|Date||17 February 2002 — 17:15|
|Location||Utah Olympic Oval, Kearns, Utah|
|Participants||36 from 14 countries|
In 2001, the 1000 m World Record had been broken three times. At a March World Cup, Chris Witty (USA) set the mark at 1:14.58. It was taken back by former record holder Monique Gabrecht-Enfeldt (Germany) at the World Championships a week later, lowering it to 1:14.13. Her compatriot Sabine Völker then again improved the time at World Cup on the Olympic ice, clocking 1:14.06. In addition to these women, defending champion Marianne Timmer (Netherlands) and Jennifer Rodriguez had also won World Cup races during the ongoing season.
Timmer was the first to beat 1:15, well below her Olympic Record from 1998. Next up was Witty, who faced 500 m champion Catriona Le May Doan. The Canadian went off very quickly, and was still leading at the bell. But while Le May slowed down in the final lap, Witty finished very quickly (28.90), and broke the 1:14 barrier for a world record of 1:13.83. Her final lap time was only beaten by Rodriguez in the next pair (28.61), but her first 600 m had been slower, and she ended with 1:14.24. Sabine Völker then seemed set to match Witty’s time, but narrowly missed it, coming home in 1:13.93. As Garbrecht also failed on the final lap, the title went to Witty. That came as a surprise, as Witty had needed to cut back on training all season. According to Witty, that was due to mononucleosis, but she later revealed a different reason. She had been sexually abused as a child by a family friend, and had experienced a lot of trouble dealing with this emotionally in the run-up to the Salt Lake Games.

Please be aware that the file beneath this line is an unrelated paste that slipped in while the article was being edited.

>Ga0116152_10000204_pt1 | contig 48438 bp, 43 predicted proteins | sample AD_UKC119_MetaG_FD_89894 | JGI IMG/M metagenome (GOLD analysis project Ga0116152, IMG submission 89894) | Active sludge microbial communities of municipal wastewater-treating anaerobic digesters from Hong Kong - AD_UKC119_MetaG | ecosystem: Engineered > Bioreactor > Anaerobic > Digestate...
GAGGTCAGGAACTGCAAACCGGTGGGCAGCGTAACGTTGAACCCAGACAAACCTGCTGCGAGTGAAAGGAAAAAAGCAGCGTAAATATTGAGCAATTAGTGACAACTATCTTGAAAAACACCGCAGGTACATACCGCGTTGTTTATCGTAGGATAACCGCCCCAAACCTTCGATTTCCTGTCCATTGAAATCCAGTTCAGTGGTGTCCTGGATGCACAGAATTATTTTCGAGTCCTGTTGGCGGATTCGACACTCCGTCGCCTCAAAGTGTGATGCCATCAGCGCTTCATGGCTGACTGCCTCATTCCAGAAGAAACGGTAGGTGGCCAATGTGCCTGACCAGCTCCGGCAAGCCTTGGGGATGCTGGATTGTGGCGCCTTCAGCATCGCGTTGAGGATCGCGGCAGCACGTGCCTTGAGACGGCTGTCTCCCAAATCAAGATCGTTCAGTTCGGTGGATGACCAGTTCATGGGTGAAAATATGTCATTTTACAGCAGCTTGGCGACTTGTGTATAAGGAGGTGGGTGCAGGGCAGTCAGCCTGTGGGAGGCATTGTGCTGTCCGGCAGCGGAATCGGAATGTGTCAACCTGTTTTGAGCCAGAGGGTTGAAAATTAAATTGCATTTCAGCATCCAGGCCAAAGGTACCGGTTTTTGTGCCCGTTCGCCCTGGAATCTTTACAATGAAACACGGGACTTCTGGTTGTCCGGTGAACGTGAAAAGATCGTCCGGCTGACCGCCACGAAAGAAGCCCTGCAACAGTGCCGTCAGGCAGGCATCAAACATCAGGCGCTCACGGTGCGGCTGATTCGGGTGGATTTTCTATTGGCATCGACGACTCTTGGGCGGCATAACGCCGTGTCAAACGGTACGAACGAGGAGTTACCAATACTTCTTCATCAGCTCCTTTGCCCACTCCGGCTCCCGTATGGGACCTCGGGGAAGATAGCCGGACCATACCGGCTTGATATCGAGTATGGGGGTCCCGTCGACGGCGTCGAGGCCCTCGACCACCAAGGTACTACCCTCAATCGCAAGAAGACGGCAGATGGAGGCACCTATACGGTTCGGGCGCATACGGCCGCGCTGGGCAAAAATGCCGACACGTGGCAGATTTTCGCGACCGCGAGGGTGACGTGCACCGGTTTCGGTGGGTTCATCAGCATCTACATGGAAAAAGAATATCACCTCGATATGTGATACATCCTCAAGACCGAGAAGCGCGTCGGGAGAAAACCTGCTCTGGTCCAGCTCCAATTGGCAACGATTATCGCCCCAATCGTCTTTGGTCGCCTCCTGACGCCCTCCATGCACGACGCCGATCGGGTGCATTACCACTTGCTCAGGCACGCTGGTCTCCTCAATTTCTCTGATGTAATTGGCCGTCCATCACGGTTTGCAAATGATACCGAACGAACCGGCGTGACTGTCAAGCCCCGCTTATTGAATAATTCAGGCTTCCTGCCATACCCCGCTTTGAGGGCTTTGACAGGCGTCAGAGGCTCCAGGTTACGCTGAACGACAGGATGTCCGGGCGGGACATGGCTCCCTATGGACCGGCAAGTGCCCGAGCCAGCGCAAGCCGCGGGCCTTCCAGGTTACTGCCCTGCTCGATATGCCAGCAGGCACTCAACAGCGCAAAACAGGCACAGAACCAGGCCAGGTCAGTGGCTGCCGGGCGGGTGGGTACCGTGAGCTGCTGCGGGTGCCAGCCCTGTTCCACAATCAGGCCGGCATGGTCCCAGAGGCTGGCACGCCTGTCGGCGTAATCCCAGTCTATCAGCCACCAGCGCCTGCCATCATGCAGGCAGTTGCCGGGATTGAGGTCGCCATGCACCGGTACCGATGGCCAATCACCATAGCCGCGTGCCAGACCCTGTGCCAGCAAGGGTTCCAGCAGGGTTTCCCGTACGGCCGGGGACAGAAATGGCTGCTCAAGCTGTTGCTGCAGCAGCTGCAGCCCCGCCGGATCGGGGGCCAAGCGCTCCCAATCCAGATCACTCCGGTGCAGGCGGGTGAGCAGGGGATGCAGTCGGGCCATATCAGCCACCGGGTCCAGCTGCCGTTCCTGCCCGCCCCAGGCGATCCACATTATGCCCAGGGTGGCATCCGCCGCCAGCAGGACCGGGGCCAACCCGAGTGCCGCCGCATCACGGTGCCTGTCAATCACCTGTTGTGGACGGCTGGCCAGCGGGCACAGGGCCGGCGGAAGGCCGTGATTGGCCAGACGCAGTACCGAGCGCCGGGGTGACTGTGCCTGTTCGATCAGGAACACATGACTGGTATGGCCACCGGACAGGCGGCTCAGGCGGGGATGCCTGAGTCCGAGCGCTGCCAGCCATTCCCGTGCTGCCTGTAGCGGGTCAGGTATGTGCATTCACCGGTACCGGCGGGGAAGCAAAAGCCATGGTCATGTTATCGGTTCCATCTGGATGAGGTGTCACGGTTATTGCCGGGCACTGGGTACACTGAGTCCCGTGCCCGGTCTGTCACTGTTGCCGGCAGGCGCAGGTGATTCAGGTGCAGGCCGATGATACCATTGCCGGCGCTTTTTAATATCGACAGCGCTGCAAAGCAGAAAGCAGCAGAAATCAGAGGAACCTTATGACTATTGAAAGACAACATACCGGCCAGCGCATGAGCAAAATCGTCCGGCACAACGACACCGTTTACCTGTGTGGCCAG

|Pos||Pair||Competitor||NOC||Time||200 m||600 m|
|9||15O||Catriona Le May Doan||CAN||1:14.72||17.53||44.73|